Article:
Friday, October 16, 2009

Floating lines and classic flies in the Midwest?

Nah... That won't work.
Or... will it?
I have committed to fishing the floating line with classic flies this fall here in Wisconsin. As long as the water is low and the temps are above thirty five, I have confidence that the steelhead will rise to a fly. I would fish wakers and muddlers, but the low flows provide no current for waking a fly. However, I hit a chrome hen yesterday on a classic hairwing. Neat stuff!

I cannot tell you how many times I have been told that I am wasting my time fishing classic flies in our rivers with a floating line. I agree that when the water is high and cold, big flashy patterns and sink-tips will out-fish the dry line in general, but so few if any practice McMillan's winter techniques here that real experiences are hard to come by. The floating line also minimizes flies hooked on rebar or cinder blocks, although the constant presence of leaves hooked on the fly can drive one to distraction.


  1. it most certainly works when water temps a 40+, especially on low gradient streams on the west side of the lake.

  2. anchFor years I used to fish a floating line with an intermediate polyleader in the fall. The poly leader was more for some bite when trying to speycast where there's little current than it was to increase the depth of the fly during the swing. I've gotten away from it more recently, but made up my mind a few weeks ago to get back to fishing that way whenever the conditions seems to be right. I've found that 40-42*F is about the minimum temperature for that to be a fairly consistent method.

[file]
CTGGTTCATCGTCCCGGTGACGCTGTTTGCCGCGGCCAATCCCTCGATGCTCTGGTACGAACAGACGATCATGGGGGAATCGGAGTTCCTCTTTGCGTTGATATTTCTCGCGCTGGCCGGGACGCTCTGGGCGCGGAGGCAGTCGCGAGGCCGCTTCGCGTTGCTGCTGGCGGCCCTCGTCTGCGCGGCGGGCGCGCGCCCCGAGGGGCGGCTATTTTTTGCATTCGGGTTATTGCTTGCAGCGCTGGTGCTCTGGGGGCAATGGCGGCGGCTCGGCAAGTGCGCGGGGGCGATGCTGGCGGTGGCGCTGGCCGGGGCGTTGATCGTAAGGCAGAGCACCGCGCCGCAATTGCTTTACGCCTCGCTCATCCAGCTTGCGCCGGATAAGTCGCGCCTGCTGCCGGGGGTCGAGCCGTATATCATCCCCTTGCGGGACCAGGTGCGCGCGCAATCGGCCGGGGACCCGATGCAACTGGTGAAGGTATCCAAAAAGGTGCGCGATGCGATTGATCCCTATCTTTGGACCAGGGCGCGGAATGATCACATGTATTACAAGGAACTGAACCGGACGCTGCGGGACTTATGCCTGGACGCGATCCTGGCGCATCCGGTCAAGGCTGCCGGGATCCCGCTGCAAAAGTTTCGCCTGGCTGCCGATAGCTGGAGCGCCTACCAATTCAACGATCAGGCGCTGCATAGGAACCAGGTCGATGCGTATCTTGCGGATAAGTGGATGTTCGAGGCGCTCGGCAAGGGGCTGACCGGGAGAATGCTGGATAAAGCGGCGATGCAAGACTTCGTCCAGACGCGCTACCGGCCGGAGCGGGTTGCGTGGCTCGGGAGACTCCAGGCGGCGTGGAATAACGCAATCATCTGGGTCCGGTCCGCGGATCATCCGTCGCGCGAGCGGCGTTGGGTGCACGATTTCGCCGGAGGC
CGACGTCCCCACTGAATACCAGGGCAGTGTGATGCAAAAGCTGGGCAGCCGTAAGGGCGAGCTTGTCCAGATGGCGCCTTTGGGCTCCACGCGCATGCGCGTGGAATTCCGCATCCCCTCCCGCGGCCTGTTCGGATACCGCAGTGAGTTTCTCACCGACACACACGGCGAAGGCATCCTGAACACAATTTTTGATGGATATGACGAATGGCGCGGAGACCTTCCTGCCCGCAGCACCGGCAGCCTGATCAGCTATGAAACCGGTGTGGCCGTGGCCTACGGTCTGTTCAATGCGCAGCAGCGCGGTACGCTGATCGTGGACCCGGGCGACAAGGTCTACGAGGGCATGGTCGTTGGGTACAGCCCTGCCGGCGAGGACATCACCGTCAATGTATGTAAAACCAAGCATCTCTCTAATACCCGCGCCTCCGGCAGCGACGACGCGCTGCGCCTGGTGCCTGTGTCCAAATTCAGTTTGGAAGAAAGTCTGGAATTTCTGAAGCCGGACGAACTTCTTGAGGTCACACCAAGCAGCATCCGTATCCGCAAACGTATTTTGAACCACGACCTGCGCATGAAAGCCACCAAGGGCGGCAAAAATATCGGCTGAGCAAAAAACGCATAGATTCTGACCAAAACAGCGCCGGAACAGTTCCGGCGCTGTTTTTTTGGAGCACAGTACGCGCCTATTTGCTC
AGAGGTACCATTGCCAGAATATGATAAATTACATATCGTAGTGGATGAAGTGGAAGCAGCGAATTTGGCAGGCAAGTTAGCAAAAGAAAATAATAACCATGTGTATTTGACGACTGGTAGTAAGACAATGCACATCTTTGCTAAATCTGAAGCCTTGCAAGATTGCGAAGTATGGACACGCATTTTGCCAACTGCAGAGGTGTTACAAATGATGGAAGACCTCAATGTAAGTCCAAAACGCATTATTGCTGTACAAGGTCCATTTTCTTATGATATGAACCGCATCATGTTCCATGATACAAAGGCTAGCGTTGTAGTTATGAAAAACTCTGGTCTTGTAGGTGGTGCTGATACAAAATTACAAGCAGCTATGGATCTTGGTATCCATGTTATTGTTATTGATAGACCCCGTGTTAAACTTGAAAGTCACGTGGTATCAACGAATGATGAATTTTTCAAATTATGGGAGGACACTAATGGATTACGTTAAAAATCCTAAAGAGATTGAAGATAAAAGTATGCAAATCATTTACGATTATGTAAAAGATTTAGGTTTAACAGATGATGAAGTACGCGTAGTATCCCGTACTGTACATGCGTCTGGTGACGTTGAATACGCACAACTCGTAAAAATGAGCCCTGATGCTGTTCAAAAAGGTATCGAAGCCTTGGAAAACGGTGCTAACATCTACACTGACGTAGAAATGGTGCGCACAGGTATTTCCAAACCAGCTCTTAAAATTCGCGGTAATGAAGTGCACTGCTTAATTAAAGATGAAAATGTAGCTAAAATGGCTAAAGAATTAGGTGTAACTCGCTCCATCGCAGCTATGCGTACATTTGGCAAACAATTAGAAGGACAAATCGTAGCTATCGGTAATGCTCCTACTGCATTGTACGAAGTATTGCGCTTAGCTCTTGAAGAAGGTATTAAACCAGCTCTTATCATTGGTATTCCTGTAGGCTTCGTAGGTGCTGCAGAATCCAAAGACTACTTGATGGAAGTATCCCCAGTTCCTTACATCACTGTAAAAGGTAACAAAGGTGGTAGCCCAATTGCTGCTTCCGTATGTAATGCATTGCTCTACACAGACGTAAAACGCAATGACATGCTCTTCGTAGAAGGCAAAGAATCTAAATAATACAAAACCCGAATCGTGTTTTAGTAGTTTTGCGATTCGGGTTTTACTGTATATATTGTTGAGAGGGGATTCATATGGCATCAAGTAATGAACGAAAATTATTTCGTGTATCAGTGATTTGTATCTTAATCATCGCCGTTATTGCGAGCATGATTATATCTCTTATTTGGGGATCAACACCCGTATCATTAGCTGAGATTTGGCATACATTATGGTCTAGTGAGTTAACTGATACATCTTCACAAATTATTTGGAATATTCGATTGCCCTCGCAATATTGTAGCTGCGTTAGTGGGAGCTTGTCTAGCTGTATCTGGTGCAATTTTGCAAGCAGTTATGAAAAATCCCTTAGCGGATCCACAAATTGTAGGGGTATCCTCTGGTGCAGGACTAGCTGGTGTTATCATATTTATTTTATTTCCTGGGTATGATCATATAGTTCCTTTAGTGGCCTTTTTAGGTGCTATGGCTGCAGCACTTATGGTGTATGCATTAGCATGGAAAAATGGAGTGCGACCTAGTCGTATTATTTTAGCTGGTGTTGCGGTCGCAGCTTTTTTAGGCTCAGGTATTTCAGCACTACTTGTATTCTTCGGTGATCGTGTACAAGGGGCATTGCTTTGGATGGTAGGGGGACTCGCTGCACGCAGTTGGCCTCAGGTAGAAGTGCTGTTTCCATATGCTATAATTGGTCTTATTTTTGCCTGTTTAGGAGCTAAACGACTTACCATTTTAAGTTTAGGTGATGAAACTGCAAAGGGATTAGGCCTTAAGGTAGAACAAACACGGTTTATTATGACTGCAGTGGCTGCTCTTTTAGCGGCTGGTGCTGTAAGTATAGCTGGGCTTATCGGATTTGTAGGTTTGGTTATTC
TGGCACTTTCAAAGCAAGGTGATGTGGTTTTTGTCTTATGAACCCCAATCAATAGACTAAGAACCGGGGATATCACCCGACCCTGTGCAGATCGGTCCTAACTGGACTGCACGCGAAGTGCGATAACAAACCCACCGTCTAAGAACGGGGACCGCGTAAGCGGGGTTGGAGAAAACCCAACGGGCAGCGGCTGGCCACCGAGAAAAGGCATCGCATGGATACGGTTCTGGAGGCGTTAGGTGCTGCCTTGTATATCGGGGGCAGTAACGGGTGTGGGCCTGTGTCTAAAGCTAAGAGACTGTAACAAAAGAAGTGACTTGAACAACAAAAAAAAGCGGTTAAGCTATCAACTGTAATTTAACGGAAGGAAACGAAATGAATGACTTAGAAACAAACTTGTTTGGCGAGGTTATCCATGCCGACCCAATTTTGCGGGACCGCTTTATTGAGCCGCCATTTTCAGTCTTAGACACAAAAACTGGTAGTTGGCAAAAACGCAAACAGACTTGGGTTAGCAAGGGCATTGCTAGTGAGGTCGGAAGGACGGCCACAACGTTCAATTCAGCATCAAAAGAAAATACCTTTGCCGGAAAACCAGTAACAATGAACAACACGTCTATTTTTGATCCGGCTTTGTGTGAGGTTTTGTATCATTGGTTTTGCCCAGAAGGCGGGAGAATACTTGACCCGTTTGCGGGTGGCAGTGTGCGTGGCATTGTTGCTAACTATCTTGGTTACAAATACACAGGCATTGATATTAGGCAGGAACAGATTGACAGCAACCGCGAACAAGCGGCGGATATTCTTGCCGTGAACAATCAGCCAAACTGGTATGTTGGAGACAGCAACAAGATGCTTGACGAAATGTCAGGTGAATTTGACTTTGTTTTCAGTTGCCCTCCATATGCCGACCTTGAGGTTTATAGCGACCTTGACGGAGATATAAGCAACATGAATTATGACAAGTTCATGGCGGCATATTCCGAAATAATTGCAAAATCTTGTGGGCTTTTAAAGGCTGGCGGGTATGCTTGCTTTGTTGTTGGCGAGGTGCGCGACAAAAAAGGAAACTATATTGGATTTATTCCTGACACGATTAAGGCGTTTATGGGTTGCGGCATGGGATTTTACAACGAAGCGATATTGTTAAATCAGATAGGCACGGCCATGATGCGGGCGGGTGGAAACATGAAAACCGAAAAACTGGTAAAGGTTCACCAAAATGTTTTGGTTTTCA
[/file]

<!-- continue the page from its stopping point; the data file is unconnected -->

3. You go brother!
    Last winter, the heaviest tip I fished was a 10 foot super-fast poly leader. This year I'm gonna stay floating all winter just for grins. The fascinating thing last year was, I caught a ton of fish. Probably more than I have in recent years, although I don't really keep track. The thing was, I was fishing water that the skratchit boys simply couldn't, and I've a hunch I just got over a bunch of virgin fish.
    I just get a huge charge out of knowing that the fish had to make a real commitment to tag that fly...
    However, I freely admit that I'm still sticking with my big, flashy marabou jobbies for winter. One step at a time eh?

  4. I will only swing flies this way as long as I have a chance. The Skamania are surface oriented, and there is no reason to use sink-tips to dredge them out of runs that are four feet deep at the most.
    A drawback to the floating line is the sheer amount of leaves you hook. Very frustrating. However, the trade-off is that you have a much smaller chance of foul-hooking a salmon. Leaves are irritating, but can be taken off easy. Salmon not so much...

    "I just get a huge charge out of knowing that the fish had to make a real commitment to tag that fly..."

    YES!!! That is the essence. Whether it is a colorful marabou creation or a low-water classic, it matters not.

  5. Jim,
    Last year I hit a steelhead in 33 degree water with a Daves Bad Hair Day in black with an intermediate polyleader on a Skagit head. Carl (from Il) watched the fish rise and appear like a ghost and track the fly and eat it. 33 degrees. Admittedly the flow was low and water very clear. I could have kicked myself for not fishing a full floating line. Plus, the ease of casting an actual flyline instead of having to constantly futz with running line and anchor-tips is a joy. My fly is usually something with presence. Black bear wings or something or other. size 3 to 1/0 depending on needed depth. I also tied some gold demons on 2/0 super heavy-wire hooks for spring.


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